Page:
In practice you may see this as a CTV buy executed against 500+ data segments in a programmatic platform. While the buyer has the best of intentions and selects every variable with a keyword related to the product, what they get is a campaign fueled by conflicting data segments, none of which run at a volume high enough to effectively test performance.

Tomorrow’s TV leaders are not indecisive. We are privileged to work with forward-thinking teams every day, thoroughly evaluating and testing their options to ensure their TV strategy is set up to dominate the market. This is true for leaders on both the buy and sell-side. Sell-side leaders understand that market research data quality is the key to unlocking better yield and monetization of their valuable inventory. Buy-side decision makers know that better data empowers better negotiation and media selection to make the most of every dollar.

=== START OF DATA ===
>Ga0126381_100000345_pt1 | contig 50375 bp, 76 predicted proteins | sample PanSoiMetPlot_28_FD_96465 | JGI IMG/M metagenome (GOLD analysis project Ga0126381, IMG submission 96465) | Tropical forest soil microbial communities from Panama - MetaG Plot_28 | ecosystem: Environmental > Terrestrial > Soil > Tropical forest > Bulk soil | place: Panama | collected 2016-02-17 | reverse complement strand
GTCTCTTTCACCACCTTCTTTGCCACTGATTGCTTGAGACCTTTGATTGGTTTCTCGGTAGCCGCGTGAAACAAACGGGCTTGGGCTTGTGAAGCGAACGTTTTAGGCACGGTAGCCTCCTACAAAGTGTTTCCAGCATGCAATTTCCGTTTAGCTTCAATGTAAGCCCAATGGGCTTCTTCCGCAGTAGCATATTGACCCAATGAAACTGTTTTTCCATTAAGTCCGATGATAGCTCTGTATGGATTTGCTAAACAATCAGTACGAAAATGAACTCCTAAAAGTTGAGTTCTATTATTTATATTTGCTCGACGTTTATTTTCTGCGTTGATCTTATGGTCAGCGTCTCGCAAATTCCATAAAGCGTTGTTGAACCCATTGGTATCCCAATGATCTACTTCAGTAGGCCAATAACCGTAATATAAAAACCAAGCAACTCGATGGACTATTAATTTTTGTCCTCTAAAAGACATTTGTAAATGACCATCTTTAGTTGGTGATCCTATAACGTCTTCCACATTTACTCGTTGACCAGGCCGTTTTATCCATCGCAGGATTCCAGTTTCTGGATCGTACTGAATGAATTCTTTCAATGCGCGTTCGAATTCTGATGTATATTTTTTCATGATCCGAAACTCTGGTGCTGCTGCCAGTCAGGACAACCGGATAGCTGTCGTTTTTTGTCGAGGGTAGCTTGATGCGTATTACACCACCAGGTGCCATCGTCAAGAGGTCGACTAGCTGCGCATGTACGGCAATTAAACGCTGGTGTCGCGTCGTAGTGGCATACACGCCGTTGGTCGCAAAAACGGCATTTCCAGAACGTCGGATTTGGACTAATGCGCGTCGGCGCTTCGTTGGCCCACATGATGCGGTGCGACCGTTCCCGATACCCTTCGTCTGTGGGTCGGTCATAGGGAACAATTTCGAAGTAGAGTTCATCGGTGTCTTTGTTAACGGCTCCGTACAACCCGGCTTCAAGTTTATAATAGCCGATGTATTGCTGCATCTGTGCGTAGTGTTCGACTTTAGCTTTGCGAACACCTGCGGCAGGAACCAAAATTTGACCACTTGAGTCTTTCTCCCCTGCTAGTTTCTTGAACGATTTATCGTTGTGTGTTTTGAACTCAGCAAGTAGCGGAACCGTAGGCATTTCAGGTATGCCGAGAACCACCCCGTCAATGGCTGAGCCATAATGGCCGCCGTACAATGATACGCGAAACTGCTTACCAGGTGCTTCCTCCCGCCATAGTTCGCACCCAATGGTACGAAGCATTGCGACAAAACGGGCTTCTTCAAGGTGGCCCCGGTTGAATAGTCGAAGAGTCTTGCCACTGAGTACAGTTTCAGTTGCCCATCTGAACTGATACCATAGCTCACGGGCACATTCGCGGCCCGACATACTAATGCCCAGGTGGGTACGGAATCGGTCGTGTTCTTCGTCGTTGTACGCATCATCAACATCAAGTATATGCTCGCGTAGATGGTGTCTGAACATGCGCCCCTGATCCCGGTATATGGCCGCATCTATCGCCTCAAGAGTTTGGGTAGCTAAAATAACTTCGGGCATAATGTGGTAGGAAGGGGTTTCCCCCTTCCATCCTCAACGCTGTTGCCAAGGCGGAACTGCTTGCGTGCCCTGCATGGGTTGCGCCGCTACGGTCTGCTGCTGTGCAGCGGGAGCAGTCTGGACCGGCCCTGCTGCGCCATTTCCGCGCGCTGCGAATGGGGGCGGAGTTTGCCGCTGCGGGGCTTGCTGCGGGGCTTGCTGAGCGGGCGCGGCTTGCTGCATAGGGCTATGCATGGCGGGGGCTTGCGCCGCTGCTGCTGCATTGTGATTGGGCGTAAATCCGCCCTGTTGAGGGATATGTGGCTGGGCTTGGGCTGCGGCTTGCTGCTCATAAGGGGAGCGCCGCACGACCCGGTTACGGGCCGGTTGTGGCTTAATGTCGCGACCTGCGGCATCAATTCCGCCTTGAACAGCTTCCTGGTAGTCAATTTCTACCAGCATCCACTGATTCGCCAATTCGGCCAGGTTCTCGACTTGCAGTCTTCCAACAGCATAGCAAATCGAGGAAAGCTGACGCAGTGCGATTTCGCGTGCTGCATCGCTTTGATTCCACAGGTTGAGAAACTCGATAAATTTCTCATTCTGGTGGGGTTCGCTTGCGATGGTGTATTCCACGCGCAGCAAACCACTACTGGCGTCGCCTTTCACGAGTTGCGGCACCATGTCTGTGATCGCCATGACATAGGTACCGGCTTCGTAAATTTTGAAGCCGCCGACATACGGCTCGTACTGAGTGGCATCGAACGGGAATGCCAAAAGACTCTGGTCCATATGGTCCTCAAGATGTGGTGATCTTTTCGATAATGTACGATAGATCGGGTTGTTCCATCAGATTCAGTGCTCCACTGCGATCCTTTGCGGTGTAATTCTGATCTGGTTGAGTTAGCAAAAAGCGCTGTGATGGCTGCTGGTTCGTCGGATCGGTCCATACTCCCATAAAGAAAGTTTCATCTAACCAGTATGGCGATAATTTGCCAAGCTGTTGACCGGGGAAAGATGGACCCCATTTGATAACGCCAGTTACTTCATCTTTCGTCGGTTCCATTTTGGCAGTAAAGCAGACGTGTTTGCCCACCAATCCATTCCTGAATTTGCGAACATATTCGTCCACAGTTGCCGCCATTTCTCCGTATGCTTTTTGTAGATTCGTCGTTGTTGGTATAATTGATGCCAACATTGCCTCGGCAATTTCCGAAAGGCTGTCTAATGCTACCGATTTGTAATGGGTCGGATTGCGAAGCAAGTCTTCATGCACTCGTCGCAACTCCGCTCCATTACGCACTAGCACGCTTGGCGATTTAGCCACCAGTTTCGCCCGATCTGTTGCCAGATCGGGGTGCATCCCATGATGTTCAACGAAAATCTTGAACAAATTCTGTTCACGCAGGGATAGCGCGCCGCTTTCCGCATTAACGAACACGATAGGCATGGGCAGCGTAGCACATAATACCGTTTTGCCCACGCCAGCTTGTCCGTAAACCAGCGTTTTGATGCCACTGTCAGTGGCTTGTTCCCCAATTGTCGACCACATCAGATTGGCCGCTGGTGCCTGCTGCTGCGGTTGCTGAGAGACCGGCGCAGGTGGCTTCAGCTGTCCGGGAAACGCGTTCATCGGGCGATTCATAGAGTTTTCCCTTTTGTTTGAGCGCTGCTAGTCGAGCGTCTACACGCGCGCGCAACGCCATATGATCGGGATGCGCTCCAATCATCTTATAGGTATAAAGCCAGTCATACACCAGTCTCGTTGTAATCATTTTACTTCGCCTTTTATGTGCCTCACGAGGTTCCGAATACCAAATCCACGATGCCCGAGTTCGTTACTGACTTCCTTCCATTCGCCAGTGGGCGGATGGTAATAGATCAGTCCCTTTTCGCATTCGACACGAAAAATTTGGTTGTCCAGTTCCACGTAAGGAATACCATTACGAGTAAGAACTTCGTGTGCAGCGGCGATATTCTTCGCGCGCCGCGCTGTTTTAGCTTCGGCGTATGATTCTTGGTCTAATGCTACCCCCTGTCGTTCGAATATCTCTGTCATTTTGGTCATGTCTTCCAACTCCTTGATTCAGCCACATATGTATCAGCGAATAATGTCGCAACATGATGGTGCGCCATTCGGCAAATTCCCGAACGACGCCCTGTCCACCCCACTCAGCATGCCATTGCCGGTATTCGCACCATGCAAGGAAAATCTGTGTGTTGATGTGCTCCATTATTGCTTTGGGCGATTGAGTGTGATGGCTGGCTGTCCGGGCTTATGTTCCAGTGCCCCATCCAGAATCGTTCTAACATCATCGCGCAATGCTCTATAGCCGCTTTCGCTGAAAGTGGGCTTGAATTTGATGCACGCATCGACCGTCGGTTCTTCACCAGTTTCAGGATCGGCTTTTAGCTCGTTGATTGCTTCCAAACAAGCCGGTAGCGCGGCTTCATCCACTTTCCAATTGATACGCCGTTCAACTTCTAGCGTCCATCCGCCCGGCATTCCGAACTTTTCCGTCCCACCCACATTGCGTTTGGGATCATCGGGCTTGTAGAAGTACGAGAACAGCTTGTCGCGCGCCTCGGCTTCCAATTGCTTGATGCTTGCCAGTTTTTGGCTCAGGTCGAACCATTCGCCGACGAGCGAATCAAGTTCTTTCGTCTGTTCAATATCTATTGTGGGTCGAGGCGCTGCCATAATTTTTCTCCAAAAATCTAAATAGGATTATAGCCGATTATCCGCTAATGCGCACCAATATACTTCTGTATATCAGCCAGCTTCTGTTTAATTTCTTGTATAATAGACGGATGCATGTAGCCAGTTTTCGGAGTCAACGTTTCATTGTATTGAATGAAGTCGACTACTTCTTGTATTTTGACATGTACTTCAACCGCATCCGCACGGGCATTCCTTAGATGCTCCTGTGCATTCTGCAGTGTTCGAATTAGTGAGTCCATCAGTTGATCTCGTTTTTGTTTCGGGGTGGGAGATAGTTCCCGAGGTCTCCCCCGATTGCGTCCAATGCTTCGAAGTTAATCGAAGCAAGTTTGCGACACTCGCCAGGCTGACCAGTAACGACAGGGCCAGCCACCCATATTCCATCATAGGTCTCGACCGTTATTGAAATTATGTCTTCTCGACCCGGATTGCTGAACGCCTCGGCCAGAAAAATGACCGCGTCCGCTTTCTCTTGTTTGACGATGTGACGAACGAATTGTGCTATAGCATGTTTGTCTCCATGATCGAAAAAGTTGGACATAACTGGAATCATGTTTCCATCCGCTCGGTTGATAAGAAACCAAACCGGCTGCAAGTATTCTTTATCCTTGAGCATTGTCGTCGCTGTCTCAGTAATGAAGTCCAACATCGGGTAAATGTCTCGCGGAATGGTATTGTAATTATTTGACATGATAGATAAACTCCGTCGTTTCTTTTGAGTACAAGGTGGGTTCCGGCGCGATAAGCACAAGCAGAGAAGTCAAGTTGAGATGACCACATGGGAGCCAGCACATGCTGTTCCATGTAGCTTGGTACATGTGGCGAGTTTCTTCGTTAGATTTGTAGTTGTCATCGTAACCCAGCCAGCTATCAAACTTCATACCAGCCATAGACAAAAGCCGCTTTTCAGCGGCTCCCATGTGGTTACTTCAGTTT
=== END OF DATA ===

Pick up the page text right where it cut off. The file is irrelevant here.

Unsure where to start? As marketing pioneer John Wanamaker said “One may walk over the highest mountain one step at a time.” Lucky for us, selecting the right data is really more like a bunny slope, especially when you partner with someone who has navigated the terrain before. The MRI-Simmons Advanced Advertising team works alongside TV, Agency, and Brand leaders every day to help maximize performance for even the most niche use cases, and across every format from linear to CTV to mobile video. Reach out today to start improving the quality of the data powering your strategy.

Navigating TV Advertising's data revolution: four advanced strategies to help marketers double down on the right data & ignite growth

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Josh Pisano
Josh Pisano
As Senior Vice President of Product Strategy and Innovation, Josh Pisano plays a central role in MRI-Simmons digital transformation. Among his many roles, Josh manages partnerships with major digital players, and is responsible for innovating data analytics applications to meet client needs.